It is possible to combine one or more flutes to create a grade such as an “EB” or “BC” flute. This can offer a rigid structure perfect for heavier items, whilst also allowing an improved aesthetic outer appearance and printing surface. The flute itself is usually manufactured from a waste based fluting (WBF – i.e., fully recycled material) or what is known as semi-chem fluting (SC).
Typical paper weights used for fluting are as follows:
90 GSM WBF
105 GSM WBF – (the most common flute standard)
112 SC and WBF
150 SC and WBF
175SC and F
There are also a number of commonly used flute profiles or sizes which are as follows:
A FLUTE: 5mm
B FLUTE: 3mm
C FLUTE: 4mm
E FLUTE: 1.5mm
F FLUTE: 2mm
BC FLUTE: Double Wall (7mm -Combination of B + C flutes)
EB FLUTE: Double Wall (4.5mm -Combination of E + B flutes)
Again this list is not exhaustive and is complicated by the fact that many producers of corrugated material make very similar products which are given arbitrary names exclusive to that manufacturer.
Simply knowing how a particular grade of corrugated board is manufactured won’t allow you to make an informed choice on the type of material you should be using for a particular packaging however the information below provides more detail on the strenghs and weknesses of different flute types.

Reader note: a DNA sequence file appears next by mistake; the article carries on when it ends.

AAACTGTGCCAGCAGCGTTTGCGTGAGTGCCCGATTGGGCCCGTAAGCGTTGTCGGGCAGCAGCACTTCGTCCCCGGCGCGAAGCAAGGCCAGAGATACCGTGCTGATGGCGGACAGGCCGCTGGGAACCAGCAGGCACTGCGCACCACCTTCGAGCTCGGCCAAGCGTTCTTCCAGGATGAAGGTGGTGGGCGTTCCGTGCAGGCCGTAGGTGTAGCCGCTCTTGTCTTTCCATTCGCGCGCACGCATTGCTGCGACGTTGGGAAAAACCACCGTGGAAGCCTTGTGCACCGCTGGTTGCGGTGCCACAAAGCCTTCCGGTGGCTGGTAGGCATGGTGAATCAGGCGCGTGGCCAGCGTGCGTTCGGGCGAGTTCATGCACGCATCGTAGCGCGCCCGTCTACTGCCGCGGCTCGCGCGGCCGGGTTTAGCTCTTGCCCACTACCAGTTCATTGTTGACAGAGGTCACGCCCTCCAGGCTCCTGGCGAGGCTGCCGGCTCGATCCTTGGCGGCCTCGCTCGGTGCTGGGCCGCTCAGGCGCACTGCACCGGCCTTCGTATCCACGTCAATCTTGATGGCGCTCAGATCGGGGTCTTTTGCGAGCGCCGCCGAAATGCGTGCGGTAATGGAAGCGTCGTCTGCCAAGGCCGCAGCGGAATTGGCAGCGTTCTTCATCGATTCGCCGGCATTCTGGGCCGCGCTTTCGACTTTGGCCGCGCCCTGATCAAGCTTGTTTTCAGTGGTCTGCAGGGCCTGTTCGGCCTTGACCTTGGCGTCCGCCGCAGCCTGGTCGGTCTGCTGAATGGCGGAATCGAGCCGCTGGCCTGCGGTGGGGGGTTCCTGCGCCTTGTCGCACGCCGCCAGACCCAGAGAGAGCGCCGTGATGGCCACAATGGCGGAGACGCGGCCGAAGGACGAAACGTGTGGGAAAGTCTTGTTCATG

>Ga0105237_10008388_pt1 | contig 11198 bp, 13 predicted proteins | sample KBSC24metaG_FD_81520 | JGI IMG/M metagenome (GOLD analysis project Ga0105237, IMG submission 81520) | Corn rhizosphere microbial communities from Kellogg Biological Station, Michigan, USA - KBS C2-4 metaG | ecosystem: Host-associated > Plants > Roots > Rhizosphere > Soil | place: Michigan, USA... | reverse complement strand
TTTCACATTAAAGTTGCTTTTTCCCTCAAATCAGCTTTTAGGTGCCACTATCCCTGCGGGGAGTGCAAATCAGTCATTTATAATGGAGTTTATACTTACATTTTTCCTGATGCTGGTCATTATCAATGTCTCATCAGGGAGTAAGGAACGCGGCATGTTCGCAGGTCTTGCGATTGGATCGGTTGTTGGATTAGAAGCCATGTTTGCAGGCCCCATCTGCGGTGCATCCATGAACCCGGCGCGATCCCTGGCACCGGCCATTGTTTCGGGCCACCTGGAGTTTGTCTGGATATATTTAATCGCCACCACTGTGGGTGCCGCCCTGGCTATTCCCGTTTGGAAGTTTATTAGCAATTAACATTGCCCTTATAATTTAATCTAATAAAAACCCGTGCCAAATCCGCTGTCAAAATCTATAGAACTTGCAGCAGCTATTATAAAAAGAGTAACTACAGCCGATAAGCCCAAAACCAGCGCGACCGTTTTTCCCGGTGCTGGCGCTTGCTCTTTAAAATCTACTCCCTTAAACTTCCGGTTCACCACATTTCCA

E flute is approximately 1mm to 1.5mm in thickness, providing a very fine flute. This not only gives it excellent compression strength and crush resistance, but also means it provides a high quality surface for printing. As a result, it is commonly used smaller cartons, where good quality print is required, plus die cutting applications.
B flute is amongst the most commonly used types of cardboard used for packaging applications. Being 3mm in thickness, it is exceptionally versatile and can be used in both die cutting and regular case-making processes. It gives good all-round performance in all types of packaging and typically has a total of 47 flutes per linear foot and a thickness of 1/8th".